Grok is in early testing and not available to the general public, Musk said at the product announcement, The Guardian reported, noting that the chatbot will ultimately be released to subscribers to X’s subscription service, Premium+. The Guardian also reminded us that “grok is a verb coined by American science fiction writer Robert A Heinlein and according to the Collins dictionary means to “understand thoroughly and intuitively.”
A few days after Grok’s debut and the launch of GPTs, OpenAI’s Altman dissed Grok in a post on X, describing Musk’s AI assistant as a “chatbot that answers questions with cringey boomer humor in a sort of awkward shock-to-get-laughs sort of way.” Musk fired back with his own diss of OpenAI’s latest GPT-4, saying, “When it comes to humor, GPT-4 is about as funny as a screendoor on a submarine. Humor is clearly banned at OpenAI, just like the many other subjects it censors. That’s why it couldn’t tell a joke if it had a goddamn instruction manual…” He goes on with a more pointed insult. You can read his entire reply here.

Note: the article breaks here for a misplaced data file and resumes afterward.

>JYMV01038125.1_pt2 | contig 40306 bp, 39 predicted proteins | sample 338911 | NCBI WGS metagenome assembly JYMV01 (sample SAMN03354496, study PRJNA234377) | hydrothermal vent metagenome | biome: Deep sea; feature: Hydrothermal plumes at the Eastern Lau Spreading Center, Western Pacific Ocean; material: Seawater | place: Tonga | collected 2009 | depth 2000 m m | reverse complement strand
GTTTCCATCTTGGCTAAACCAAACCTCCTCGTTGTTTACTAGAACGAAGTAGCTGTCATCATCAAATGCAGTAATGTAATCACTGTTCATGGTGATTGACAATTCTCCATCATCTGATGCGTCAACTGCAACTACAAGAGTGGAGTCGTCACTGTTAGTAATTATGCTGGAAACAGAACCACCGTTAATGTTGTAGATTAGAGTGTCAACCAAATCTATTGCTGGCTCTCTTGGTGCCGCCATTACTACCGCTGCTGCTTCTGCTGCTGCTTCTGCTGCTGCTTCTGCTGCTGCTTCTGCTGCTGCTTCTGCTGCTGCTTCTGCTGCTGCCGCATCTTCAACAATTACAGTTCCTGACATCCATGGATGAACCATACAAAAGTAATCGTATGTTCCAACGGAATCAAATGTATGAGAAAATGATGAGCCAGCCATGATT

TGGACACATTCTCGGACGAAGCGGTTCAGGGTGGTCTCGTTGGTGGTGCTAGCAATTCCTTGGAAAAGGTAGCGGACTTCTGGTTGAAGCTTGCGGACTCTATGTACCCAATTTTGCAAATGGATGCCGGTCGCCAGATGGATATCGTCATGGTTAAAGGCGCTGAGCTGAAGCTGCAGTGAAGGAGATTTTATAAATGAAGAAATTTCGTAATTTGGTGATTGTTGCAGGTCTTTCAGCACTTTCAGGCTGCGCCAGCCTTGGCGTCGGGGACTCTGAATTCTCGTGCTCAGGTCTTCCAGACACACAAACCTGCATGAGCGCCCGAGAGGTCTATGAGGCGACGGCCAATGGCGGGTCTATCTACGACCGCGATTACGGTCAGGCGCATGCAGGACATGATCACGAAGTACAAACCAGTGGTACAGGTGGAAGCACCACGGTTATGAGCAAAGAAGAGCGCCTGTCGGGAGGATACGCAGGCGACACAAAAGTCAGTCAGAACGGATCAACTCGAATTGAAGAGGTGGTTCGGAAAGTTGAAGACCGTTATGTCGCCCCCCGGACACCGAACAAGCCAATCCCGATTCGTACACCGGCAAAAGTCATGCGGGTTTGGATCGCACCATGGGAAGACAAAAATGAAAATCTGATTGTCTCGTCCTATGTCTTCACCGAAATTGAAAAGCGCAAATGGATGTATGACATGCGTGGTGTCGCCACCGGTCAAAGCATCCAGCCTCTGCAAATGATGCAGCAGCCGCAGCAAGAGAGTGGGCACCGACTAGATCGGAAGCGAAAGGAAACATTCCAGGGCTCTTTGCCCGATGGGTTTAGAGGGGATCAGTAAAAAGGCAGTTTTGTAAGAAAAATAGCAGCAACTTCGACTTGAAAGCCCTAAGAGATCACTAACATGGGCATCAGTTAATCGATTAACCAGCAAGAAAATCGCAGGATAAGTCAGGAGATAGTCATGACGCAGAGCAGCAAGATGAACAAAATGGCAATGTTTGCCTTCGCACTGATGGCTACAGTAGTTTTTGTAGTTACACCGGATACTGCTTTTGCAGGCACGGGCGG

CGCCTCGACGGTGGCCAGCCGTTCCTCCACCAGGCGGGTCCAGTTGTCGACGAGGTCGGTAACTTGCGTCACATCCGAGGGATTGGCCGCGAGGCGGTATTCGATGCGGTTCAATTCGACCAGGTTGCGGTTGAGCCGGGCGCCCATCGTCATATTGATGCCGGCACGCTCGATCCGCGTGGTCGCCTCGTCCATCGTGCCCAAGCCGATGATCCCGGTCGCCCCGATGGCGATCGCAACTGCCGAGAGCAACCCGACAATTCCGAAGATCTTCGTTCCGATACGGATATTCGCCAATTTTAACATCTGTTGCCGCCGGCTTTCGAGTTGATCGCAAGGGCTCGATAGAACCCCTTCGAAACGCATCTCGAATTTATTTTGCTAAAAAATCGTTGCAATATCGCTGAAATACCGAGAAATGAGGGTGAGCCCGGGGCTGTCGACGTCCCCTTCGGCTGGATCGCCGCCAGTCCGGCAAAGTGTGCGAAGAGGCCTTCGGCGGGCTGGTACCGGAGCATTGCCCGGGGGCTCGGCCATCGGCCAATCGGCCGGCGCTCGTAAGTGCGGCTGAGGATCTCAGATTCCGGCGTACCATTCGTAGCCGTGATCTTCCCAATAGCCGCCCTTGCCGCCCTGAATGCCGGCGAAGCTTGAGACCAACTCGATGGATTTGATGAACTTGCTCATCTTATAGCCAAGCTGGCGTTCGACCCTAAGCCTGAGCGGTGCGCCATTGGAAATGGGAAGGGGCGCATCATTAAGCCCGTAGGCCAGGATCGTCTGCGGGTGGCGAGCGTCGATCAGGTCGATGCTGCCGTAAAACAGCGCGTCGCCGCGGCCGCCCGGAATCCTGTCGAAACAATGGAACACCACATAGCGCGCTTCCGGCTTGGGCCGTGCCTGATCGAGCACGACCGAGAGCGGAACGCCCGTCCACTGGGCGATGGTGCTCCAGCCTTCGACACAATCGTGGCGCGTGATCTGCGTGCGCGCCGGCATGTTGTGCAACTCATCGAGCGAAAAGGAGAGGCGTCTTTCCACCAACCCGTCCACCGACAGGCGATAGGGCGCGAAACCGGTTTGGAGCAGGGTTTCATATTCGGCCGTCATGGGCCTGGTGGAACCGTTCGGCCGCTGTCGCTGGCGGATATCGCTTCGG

I don’t have access to Grok, so I asked ChatGPT to tell me “What do you call it when two tech bros insult each other’s AI chatbots?”
The reply: “When two tech bros insult each other’s AI chatbots, it can be referred to as a “roast battle” or “bot beef.” These terms playfully reflect the exchange of humorous insults or criticisms aimed at each other’s AI creations.”
Ex-Apple employees pin future on wearable with Star Trek vibe
After collecting $240 million in funding from companies including OpenAI and working in secret for five years, two former Apple employees have developed what they’re calling the first AI wearable device in the hope they will convince you to give up your smartphone, reports The New York Times.
The device, from a San Francisco startup called Humane, is called the Ai Pin and will be available next year for $699, plus a $24 per month subscription fee that includes a wireless plan, the paper said.